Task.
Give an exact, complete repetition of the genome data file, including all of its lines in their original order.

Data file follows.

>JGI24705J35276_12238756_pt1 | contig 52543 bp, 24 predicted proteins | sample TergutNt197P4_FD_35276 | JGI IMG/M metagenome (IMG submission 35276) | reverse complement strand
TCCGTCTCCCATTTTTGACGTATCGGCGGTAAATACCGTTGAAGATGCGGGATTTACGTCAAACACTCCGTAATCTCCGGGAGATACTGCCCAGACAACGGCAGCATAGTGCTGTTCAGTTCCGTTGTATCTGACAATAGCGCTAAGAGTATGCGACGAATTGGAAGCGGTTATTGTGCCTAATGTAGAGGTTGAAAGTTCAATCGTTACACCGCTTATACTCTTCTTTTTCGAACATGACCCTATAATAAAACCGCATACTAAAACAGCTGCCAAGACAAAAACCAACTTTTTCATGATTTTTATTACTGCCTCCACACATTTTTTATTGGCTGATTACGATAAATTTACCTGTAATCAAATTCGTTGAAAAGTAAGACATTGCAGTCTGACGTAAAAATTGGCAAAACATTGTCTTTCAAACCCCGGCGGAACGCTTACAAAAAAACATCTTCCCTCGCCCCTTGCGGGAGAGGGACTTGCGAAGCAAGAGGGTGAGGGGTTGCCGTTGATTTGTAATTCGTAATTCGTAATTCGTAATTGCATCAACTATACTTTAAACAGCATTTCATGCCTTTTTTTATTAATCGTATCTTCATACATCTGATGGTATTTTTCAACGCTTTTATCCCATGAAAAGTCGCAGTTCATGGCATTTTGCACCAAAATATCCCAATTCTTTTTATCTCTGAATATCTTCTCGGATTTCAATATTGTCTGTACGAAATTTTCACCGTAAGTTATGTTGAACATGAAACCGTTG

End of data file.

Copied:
>JGI24705J35276_12238756_pt1 | contig 52543 bp, 24 predicted proteins | sample TergutNt197P4_FD_35276 | JGI IMG/M metagenome (IMG submission 35276) | reverse complement strand
TCCGTCTCCCATTTTTGACGTATCGGCGGTAAATACCGTTGAAGATGCGGGATTTACGTCAAACACTCCGTAATCTCCGGGAGATACTGCCCAGACAACGGCAGCATAGTGCTGTTCAGTTCCGTTGTATCTGACAATAGCGCTAAGAGTATGCGACGAATTGGAAGCGGTTATTGTGCCTAATGTAGAGGTTGAAAGTTCAATCGTTACACCGCTTATACTCTTCTTTTTCGAACATGACCCTATAATAAAACCGCATACTAAAACAGCTGCCAAGACAAAAACCAACTTTTTCATGATTTTTATTACTGCCTCCACACATTTTTTATTGGCTGATTACGATAAATTTACCTGTAATCAAATTCGTTGAAAAGTAAGACATTGCAGTCTGACGTAAAAATTGGCAAAACATTGTCTTTCAAACCCCGGCGGAACGCTTACAAAAAAACATCTTCCCTCGCCCCTTGCGGGAGAGGGACTTGCGAAGCAAGAGGGTGAGGGGTTGCCGTTGATTTGTAATTCGTAATTCGTAATTCGTAATTGCATCAACTATACTTTAAACAGCATTTCATGCCTTTTTTTATTAATCGTATCTTCATACATCTGATGGTATTTTTCAACGCTTTTATCCCATGAAAAGTCGCAGTTCATGGCATTTTGCACCAAAATATCCCAATTCTTTTTATCTCTGAATATCTTCTCGGATTTCAATATTGTCTGTACGAAATTTTCACCGTAAGTTATGTTGAACATGAAACCGTTG